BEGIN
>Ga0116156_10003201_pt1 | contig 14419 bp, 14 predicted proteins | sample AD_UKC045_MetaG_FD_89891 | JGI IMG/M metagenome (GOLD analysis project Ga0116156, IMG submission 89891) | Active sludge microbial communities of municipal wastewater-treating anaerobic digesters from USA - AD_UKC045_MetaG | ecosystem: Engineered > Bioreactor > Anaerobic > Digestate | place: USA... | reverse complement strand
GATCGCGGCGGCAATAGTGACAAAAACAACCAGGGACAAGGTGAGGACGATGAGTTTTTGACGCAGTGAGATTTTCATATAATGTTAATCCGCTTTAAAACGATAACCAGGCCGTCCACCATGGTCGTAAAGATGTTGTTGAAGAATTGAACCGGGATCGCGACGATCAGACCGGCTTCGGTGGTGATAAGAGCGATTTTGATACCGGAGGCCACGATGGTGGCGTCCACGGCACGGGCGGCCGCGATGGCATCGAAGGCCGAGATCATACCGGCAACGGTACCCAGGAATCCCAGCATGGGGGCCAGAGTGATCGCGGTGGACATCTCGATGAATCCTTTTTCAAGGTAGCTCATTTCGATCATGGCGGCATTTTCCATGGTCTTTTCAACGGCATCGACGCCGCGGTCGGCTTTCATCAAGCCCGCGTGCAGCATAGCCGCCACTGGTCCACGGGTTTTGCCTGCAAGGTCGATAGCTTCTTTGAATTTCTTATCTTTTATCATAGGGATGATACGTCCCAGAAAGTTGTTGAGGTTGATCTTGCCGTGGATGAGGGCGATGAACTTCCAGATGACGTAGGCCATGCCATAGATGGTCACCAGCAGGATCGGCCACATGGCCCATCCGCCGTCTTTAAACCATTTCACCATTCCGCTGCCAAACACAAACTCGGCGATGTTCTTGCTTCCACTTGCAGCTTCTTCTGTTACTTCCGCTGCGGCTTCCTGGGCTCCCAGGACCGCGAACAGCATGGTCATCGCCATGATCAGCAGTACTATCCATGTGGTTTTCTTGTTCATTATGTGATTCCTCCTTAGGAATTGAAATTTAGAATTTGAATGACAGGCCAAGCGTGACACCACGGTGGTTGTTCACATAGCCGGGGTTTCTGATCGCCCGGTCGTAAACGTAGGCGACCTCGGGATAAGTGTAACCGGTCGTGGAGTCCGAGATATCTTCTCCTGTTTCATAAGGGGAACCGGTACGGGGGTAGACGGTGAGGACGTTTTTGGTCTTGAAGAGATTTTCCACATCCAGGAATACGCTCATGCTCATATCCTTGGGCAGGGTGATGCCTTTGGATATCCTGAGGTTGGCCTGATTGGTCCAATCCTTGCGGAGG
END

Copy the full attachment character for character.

>Ga0116156_10003201_pt1 | contig 14419 bp, 14 predicted proteins | sample AD_UKC045_MetaG_FD_89891 | JGI IMG/M metagenome (GOLD analysis project Ga0116156, IMG submission 89891) | Active sludge microbial communities of municipal wastewater-treating anaerobic digesters from USA - AD_UKC045_MetaG | ecosystem: Engineered > Bioreactor > Anaerobic > Digestate | place: USA... | reverse complement strand
GATCGCGGCGGCAATAGTGACAAAAACAACCAGGGACAAGGTGAGGACGATGAGTTTTTGACGCAGTGAGATTTTCATATAATGTTAATCCGCTTTAAAACGATAACCAGGCCGTCCACCATGGTCGTAAAGATGTTGTTGAAGAATTGAACCGGGATCGCGACGATCAGACCGGCTTCGGTGGTGATAAGAGCGATTTTGATACCGGAGGCCACGATGGTGGCGTCCACGGCACGGGCGGCCGCGATGGCATCGAAGGCCGAGATCATACCGGCAACGGTACCCAGGAATCCCAGCATGGGGGCCAGAGTGATCGCGGTGGACATCTCGATGAATCCTTTTTCAAGGTAGCTCATTTCGATCATGGCGGCATTTTCCATGGTCTTTTCAACGGCATCGACGCCGCGGTCGGCTTTCATCAAGCCCGCGTGCAGCATAGCCGCCACTGGTCCACGGGTTTTGCCTGCAAGGTCGATAGCTTCTTTGAATTTCTTATCTTTTATCATAGGGATGATACGTCCCAGAAAGTTGTTGAGGTTGATCTTGCCGTGGATGAGGGCGATGAACTTCCAGATGACGTAGGCCATGCCATAGATGGTCACCAGCAGGATCGGCCACATGGCCCATCCGCCGTCTTTAAACCATTTCACCATTCCGCTGCCAAACACAAACTCGGCGATGTTCTTGCTTCCACTTGCAGCTTCTTCTGTTACTTCCGCTGCGGCTTCCTGGGCTCCCAGGACCGCGAACAGCATGGTCATCGCCATGATCAGCAGTACTATCCATGTGGTTTTCTTGTTCATTATGTGATTCCTCCTTAGGAATTGAAATTTAGAATTTGAATGACAGGCCAAGCGTGACACCACGGTGGTTGTTCACATAGCCGGGGTTTCTGATCGCCCGGTCGTAAACGTAGGCGACCTCGGGATAAGTGTAACCGGTCGTGGAGTCCGAGATATCTTCTCCTGTTTCATAAGGGGAACCGGTACGGGGGTAGACGGTGAGGACGTTTTTGGTCTTGAAGAGATTTTCCACATCCAGGAATACGCTCATGCTCATATCCTTGGGCAGGGTGATGCCTTTGGATATCCTGAGGTTGGCCTGATTGGTCCAATCCTTGCGGAGG